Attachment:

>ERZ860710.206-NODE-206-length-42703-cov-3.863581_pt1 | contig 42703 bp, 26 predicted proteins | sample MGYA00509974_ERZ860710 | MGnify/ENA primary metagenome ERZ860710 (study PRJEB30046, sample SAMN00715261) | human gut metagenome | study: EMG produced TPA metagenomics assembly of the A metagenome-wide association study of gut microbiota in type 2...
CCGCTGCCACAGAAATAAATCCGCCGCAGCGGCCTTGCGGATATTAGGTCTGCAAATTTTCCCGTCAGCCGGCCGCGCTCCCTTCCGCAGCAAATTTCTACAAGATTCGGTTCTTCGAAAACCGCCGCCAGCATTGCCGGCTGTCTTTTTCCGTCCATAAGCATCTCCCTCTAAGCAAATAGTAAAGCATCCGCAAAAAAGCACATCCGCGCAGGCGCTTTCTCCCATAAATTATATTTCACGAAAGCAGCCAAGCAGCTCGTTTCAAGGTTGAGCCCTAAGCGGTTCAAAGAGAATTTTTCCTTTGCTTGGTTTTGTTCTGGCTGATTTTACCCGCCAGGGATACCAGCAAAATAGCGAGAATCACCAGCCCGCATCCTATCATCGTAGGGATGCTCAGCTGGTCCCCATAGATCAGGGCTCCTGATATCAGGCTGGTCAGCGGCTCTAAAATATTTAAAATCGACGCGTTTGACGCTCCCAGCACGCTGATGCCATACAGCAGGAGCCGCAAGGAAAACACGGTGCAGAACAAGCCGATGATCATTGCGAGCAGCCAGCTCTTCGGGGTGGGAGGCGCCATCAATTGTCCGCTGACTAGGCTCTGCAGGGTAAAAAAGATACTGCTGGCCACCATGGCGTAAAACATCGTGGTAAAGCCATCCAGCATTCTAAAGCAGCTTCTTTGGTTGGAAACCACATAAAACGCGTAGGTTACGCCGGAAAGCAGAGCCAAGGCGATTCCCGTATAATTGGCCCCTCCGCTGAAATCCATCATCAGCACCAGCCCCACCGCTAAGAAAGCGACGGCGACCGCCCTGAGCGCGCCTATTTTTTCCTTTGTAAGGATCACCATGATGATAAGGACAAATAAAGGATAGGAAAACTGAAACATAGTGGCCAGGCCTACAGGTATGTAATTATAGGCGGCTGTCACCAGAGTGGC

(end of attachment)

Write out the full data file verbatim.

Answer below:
>ERZ860710.206-NODE-206-length-42703-cov-3.863581_pt1 | contig 42703 bp, 26 predicted proteins | sample MGYA00509974_ERZ860710 | MGnify/ENA primary metagenome ERZ860710 (study PRJEB30046, sample SAMN00715261) | human gut metagenome | study: EMG produced TPA metagenomics assembly of the A metagenome-wide association study of gut microbiota in type 2...
CCGCTGCCACAGAAATAAATCCGCCGCAGCGGCCTTGCGGATATTAGGTCTGCAAATTTTCCCGTCAGCCGGCCGCGCTCCCTTCCGCAGCAAATTTCTACAAGATTCGGTTCTTCGAAAACCGCCGCCAGCATTGCCGGCTGTCTTTTTCCGTCCATAAGCATCTCCCTCTAAGCAAATAGTAAAGCATCCGCAAAAAAGCACATCCGCGCAGGCGCTTTCTCCCATAAATTATATTTCACGAAAGCAGCCAAGCAGCTCGTTTCAAGGTTGAGCCCTAAGCGGTTCAAAGAGAATTTTTCCTTTGCTTGGTTTTGTTCTGGCTGATTTTACCCGCCAGGGATACCAGCAAAATAGCGAGAATCACCAGCCCGCATCCTATCATCGTAGGGATGCTCAGCTGGTCCCCATAGATCAGGGCTCCTGATATCAGGCTGGTCAGCGGCTCTAAAATATTTAAAATCGACGCGTTTGACGCTCCCAGCACGCTGATGCCATACAGCAGGAGCCGCAAGGAAAACACGGTGCAGAACAAGCCGATGATCATTGCGAGCAGCCAGCTCTTCGGGGTGGGAGGCGCCATCAATTGTCCGCTGACTAGGCTCTGCAGGGTAAAAAAGATACTGCTGGCCACCATGGCGTAAAACATCGTGGTAAAGCCATCCAGCATTCTAAAGCAGCTTCTTTGGTTGGAAACCACATAAAACGCGTAGGTTACGCCGGAAAGCAGAGCCAAGGCGATTCCCGTATAATTGGCCCCTCCGCTGAAATCCATCATCAGCACCAGCCCCACCGCTAAGAAAGCGACGGCGACCGCCCTGAGCGCGCCTATTTTTTCCTTTGTAAGGATCACCATGATGATAAGGACAAATAAAGGATAGGAAAACTGAAACATAGTGGCCAGGCCTACAGGTATGTAATTATAGGCGGCTGTCACCAGAGTGGC